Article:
• Making sure your baby is always sleeping on their back, in a crib or bassinet that meets current safety standards.
  • Using a firm sleep surface, with no pillows, blankets, stuffed animals, or other soft objects in the crib.
  • Keeping your baby’s sleep area clear of any cords or strings that could wrap around their neck and choke them.

Following the safe sleep basics will not only help to reduce the risk of your baby choking on spit-up but also the much more common (and dangerous) risks of SIDS and suffocation.

Buy Yourself Some Peace of Mind

Although following the safe sleep guidelines is more than enough to keep your baby safe from choking on spit-up, it may still be hard for us as parents to stop worrying about it.

One thing that helped me get through my constant worrying about my daughter’s safety was to get an Owlet. This tiny sock was a game changer and gave us true peace of mind because it continuously monitors the heart rate and notifies you whenever there is a lull.

You can also get a breathing monitor that will alarm you if your baby stops breathing for more than 20 seconds. This may give you the extra reassurance you need to sleep better at night.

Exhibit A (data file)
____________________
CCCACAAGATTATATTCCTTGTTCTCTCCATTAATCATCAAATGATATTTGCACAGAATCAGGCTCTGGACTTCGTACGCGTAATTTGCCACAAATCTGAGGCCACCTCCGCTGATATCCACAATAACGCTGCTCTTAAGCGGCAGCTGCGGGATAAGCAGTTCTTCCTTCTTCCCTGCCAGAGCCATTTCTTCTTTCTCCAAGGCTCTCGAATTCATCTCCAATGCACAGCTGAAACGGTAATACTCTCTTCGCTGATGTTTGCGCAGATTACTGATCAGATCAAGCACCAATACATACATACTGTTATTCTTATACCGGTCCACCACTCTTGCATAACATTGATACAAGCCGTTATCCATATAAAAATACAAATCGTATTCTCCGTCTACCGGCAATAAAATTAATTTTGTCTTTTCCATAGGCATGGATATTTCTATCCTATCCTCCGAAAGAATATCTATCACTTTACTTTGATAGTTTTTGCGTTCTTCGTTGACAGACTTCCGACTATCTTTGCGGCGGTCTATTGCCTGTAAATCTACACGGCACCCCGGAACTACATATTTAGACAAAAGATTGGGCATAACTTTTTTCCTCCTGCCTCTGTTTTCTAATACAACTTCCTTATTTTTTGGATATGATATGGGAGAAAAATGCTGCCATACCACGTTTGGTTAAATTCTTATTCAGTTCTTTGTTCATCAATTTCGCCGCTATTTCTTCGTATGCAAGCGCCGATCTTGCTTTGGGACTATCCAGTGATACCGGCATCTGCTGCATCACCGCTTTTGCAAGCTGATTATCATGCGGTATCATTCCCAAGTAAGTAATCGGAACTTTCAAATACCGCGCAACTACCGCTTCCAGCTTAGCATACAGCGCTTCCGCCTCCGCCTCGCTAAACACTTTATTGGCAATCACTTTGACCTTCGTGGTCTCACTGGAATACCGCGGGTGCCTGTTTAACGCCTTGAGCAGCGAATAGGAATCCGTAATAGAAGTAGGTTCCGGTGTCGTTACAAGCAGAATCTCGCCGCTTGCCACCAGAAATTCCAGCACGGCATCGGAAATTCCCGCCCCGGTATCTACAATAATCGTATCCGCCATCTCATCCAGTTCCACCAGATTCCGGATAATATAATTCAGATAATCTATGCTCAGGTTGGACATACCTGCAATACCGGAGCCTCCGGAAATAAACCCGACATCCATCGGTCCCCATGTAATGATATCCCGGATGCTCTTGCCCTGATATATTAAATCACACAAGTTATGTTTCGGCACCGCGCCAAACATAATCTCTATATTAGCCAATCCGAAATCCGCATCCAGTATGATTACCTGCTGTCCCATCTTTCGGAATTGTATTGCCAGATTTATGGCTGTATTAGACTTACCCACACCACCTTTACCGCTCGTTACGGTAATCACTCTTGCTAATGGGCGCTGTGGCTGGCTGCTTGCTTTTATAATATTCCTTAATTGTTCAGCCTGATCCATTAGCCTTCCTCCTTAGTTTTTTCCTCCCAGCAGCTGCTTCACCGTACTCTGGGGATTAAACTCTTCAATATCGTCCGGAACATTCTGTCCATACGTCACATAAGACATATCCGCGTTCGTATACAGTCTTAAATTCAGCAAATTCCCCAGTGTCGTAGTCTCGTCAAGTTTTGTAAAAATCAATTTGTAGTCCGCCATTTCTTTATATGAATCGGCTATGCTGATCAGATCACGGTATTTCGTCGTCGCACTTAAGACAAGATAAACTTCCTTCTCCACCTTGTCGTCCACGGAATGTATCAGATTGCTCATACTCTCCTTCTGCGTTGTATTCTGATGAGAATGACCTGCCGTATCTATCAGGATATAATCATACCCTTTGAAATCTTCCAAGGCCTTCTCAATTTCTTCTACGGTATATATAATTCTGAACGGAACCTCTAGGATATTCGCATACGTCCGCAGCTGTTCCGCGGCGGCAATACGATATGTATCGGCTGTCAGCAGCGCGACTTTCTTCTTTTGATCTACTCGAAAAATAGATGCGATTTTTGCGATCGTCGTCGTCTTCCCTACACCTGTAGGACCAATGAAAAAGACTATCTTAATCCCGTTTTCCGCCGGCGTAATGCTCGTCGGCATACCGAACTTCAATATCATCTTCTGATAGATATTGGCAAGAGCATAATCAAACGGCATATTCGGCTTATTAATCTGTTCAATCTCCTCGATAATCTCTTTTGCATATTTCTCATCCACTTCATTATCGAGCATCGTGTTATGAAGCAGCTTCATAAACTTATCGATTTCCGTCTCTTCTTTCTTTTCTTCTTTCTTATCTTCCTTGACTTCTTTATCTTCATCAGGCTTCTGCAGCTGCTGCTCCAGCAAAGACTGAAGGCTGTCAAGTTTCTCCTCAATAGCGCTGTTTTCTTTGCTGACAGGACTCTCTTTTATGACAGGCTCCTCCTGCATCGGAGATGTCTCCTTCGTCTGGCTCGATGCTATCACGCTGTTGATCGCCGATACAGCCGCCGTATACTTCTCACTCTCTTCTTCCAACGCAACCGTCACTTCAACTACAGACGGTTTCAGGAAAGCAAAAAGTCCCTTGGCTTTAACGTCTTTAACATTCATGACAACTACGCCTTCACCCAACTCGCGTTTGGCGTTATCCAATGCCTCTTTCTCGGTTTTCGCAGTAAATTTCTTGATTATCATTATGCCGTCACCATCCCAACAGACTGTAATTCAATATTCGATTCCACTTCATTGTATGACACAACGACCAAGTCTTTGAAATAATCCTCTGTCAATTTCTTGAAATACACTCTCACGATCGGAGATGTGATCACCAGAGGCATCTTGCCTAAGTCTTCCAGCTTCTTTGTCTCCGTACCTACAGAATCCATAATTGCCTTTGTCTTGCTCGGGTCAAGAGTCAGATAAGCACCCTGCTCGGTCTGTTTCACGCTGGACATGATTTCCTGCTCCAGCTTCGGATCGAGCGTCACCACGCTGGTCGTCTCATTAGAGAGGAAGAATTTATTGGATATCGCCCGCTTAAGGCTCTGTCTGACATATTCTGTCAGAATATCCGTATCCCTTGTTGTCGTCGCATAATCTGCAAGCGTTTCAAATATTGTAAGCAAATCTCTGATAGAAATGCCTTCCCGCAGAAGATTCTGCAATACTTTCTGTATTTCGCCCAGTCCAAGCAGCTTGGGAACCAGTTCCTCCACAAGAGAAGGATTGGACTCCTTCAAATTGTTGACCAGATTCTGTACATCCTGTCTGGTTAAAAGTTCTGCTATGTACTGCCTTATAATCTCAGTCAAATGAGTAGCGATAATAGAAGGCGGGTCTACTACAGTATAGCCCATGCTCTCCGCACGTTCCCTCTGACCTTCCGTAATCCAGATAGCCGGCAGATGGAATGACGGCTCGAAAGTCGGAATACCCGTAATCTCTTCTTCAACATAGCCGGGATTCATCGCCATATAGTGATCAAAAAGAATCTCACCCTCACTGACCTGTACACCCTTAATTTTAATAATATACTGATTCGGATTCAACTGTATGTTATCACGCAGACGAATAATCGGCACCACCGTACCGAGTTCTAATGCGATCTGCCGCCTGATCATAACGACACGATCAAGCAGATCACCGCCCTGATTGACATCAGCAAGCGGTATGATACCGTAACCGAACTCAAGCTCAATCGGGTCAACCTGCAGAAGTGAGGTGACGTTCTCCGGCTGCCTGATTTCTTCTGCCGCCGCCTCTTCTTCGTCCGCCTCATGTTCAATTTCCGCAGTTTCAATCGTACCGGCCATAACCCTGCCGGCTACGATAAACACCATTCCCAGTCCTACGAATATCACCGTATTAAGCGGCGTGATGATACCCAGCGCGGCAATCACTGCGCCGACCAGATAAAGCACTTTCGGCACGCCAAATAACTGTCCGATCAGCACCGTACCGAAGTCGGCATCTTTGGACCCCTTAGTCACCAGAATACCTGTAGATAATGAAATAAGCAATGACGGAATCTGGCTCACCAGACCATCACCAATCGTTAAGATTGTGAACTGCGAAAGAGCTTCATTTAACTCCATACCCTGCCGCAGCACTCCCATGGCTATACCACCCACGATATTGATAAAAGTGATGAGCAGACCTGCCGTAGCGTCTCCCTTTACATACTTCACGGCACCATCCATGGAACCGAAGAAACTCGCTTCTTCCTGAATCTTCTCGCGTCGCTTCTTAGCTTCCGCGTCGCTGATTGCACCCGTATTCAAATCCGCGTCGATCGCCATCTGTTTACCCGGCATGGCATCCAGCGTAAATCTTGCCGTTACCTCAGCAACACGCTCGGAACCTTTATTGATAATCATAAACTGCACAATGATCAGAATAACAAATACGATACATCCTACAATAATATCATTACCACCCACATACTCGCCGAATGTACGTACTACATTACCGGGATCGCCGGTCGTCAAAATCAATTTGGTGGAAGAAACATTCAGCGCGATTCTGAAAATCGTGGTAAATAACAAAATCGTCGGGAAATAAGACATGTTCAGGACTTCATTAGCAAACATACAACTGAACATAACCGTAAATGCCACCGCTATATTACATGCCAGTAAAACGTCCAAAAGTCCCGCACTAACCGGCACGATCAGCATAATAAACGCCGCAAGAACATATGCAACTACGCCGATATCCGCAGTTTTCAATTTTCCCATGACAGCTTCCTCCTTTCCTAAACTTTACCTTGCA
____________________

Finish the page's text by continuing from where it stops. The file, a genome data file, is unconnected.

What NOT to Do

You may get some advice from well-meaning friends or family members that tell you to do things that will actually increase the risk of your baby aspirating or choking on spit-up and compromise your baby’s safety overall (I’ve been there). Here are just some of the things you should NOT do in an attempt to prevent your baby from choking on spit-up:

  • Using props to elevate your baby’s head when they sleep. This can include things like propping up their mattress with a pillow, putting them to sleep in a car seat or swing, or using a wedge under their mattress.
  • Putting your baby to sleep on their stomach in the hopes that they would spit up less. As we talked about before, this is actually the most dangerous position for your baby to sleep in and increases the risk of SIDS and suffocation.

Important Note